Vanderbilt’s Whiting says, at many schools, future teachers can travel all the way up the higher ed ladder and graduate with a PhD without ever taking a class on multicultural education – classes he calls “education about difference.”
Whiting says educating future teachers, recruiting more teachers of color and focusing on the inclusion, retention and self-confidence of non-white students can help narrow persistent achievement gaps.
Donald Trump outlined a plan to fund more options for students to choose between traditional public, charter and private schools. If elected, he says he would allocate $20 billion toward school choice scholarships. (photo credit: Barbara Brosher/WTIU News)
Republican presidential candidate Donald Trump announced Thursday a financial plan to expand school choice in all 50 states. In many ways, it is similar to what governor Mike Pence created in Indiana and funding formulas created by the Indiana legislature.
In a speech Thursday, Donald Trump said he would allocate $20 billion to states to support school choice opportunities. This money, along with state funding, would be used to create a “scholarship” that each student receives, and then the family decides whether to send the child to a traditional public school, a public charter school or a private school.
“Specifically, my plan will use $20 billion of existing federal dollars to establish a block grant for the 11 million school age kids living in poverty,” Trump said in his speech. “We will give states the option to allow these funds to follow the student to the public or private school they attend. Distribution of this grant will favor states that have private school choice and charter laws, encouraging them to participate.”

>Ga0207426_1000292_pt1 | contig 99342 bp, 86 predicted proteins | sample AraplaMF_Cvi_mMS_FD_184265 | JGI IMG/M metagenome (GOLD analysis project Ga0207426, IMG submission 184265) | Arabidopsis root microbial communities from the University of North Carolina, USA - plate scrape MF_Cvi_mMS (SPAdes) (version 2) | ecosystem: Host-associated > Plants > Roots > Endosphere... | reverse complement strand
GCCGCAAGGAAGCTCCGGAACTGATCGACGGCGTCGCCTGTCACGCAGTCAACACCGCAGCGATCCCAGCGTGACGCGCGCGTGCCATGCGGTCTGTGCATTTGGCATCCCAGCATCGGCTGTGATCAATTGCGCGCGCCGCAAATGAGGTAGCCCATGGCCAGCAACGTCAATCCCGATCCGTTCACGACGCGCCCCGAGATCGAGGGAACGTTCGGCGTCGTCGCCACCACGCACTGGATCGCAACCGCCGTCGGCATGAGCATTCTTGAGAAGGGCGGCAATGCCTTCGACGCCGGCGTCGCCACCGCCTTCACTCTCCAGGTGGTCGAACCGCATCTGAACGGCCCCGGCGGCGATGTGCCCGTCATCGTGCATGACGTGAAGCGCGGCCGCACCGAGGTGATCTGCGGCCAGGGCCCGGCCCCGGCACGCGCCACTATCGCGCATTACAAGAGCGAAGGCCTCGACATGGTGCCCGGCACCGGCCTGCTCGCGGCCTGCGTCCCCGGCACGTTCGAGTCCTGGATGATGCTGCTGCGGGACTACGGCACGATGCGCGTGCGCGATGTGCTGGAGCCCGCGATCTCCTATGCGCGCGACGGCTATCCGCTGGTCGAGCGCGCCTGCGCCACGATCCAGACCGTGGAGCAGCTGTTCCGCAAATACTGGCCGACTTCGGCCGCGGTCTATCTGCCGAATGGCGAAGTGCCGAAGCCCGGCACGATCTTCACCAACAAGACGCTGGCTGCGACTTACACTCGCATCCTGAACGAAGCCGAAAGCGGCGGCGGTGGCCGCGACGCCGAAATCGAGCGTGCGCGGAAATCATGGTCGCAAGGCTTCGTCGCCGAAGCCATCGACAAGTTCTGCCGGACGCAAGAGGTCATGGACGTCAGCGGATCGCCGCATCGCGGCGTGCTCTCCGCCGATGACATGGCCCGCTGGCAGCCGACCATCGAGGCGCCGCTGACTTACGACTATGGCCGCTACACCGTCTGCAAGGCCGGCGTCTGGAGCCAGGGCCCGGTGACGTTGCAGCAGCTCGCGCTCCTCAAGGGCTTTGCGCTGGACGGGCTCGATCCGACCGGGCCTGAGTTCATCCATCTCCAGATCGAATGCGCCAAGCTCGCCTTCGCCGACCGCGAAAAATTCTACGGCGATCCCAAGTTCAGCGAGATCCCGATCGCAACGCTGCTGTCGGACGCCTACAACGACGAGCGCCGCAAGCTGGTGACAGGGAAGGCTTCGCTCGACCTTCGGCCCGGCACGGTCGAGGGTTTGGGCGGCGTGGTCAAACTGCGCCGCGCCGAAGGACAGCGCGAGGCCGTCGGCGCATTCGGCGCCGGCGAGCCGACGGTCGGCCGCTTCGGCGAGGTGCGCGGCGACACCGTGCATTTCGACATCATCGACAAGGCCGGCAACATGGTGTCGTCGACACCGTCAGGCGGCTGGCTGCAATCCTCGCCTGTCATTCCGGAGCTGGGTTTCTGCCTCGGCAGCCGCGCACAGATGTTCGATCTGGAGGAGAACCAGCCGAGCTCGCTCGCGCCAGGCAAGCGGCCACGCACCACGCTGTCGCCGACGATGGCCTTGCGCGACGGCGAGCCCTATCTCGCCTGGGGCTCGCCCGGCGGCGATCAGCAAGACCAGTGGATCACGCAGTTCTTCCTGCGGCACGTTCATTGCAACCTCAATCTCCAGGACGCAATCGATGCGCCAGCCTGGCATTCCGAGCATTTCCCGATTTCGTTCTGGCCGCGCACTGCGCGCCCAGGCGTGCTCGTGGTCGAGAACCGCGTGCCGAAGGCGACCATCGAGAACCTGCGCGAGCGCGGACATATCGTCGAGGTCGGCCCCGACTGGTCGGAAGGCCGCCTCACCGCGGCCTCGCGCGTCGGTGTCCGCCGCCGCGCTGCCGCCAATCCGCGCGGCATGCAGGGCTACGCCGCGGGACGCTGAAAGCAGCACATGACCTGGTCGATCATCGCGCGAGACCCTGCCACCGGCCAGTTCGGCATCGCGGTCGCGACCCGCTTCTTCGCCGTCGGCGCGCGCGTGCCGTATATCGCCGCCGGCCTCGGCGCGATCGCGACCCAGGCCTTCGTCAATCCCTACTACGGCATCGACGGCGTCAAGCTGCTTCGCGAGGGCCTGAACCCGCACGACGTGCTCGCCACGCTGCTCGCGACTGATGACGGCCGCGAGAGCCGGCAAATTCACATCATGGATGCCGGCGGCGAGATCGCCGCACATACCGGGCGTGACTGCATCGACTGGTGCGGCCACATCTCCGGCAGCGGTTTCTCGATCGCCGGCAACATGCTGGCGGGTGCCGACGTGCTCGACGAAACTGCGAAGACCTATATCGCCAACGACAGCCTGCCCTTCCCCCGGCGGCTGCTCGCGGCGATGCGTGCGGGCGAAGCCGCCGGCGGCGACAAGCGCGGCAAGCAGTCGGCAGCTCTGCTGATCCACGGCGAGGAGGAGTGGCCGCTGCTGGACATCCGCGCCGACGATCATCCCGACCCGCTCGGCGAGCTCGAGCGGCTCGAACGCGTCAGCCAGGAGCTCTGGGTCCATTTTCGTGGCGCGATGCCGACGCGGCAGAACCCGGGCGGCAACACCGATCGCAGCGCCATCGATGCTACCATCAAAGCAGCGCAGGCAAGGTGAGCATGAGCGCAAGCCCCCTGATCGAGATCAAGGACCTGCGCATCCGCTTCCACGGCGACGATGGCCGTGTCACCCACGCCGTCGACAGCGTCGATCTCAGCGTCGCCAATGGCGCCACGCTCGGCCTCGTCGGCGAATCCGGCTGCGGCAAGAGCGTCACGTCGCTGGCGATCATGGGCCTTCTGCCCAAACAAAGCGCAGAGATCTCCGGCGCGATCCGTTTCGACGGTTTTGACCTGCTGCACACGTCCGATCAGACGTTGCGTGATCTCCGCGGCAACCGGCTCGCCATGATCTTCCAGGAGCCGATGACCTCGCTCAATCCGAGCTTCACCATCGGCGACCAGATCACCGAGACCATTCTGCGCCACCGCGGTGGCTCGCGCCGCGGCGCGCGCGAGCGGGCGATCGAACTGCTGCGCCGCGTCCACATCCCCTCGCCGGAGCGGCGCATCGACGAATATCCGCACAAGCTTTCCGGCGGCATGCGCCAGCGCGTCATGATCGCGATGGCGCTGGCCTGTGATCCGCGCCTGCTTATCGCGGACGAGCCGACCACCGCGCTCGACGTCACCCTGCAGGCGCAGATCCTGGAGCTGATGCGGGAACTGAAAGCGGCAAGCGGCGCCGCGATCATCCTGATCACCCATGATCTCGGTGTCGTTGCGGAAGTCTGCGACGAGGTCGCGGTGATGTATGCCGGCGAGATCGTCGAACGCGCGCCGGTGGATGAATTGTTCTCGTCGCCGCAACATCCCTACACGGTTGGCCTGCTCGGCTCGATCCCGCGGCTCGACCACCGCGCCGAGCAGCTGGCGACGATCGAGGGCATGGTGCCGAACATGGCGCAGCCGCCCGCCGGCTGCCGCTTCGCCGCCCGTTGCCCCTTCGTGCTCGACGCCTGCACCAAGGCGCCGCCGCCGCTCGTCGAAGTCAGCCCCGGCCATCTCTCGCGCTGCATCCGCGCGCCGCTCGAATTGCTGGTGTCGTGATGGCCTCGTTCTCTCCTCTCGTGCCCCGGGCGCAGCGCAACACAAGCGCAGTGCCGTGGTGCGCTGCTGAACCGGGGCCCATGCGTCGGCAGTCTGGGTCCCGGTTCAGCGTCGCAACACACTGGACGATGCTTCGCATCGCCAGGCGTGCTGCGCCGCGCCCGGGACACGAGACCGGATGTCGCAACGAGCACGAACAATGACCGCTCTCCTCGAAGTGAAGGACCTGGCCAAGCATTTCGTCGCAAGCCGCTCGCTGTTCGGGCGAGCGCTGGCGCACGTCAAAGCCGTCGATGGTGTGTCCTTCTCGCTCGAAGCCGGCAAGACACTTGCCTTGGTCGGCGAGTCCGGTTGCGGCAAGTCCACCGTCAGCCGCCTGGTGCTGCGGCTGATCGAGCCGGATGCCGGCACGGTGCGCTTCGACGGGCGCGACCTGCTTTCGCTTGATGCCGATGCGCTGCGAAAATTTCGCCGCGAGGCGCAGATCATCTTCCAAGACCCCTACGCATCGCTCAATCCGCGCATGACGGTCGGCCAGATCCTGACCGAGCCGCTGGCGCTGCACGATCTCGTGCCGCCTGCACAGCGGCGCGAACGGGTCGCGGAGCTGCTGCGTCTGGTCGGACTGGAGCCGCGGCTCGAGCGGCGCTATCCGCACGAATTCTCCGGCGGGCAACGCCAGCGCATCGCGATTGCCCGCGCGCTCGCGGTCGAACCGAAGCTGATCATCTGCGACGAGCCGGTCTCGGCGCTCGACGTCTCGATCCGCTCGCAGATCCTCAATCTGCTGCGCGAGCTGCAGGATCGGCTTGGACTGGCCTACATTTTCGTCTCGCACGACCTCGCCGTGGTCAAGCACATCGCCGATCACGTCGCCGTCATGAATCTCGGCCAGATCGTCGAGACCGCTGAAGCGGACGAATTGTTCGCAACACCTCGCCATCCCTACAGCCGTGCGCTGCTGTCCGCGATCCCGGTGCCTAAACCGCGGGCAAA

One part of his plan mirrors Indiana’s school funding formula - that the money follows the student.
Indiana’s current funding formula does exactly that. A student receives the same amount of state funding whether he or she attends a traditional public or charter school. Rather than funding a school directly the state allocates the money per child.
But Trumps plan would extend this idea to include private schools as well – for all students – so state money could follow any student to any type of school. While, in Indiana, state money only follows students to private schools if they qualify for the state voucher program.
“If the states collectively contribute another $110 billion of their own education budgets toward school choice, on top of the $20 billion in federal dollars, that could provide $12,000 in school choice funds to every K-12 student who today lives in poverty,” Trump said.
In a statement released by the Trump campaign, Pence praised the plan:
“The school choice proposals unveiled today by Mr. Trump are a bold set of policies that will increase accountability and lead to better results for our nation’s children.”
Carrie Gosch Elementary in East Chicago moved buildings this year because lead was found in the soil under the school. (photo credit: Nick Janzen/Indiana Public Broadcasting).
The National Association of State Boards of Education will attempt to standardize school responses to lead contamination.
After a number of incidents gained national attention in recent years, NASBE says they can no longer look at lead in schools as isolated incidents.
Currently, there’s no set national protocol for handling a lead contamination crisis in a school. While school districts and state education agencies may have general health crisis procedures in place, most have little specifics for lead.
The NASBE will raise the topic at the national meeting this Fall. Director Kristen Amundson says the idea has been percolating since the Flint’s lead crisis.
“It was very, very quickly supported by board members across the country who said, ‘You know that’s a problem in my state, too,’” Amundson says.
The Indiana State Board of Education is a member of NASBE.
In northwest Indiana, School City of East Chicago just relocated elementary school students who attended a school next to a lead contamination site. The SBOE loaded that district 3 million dollars to remodel the school’s new location, a former middle school.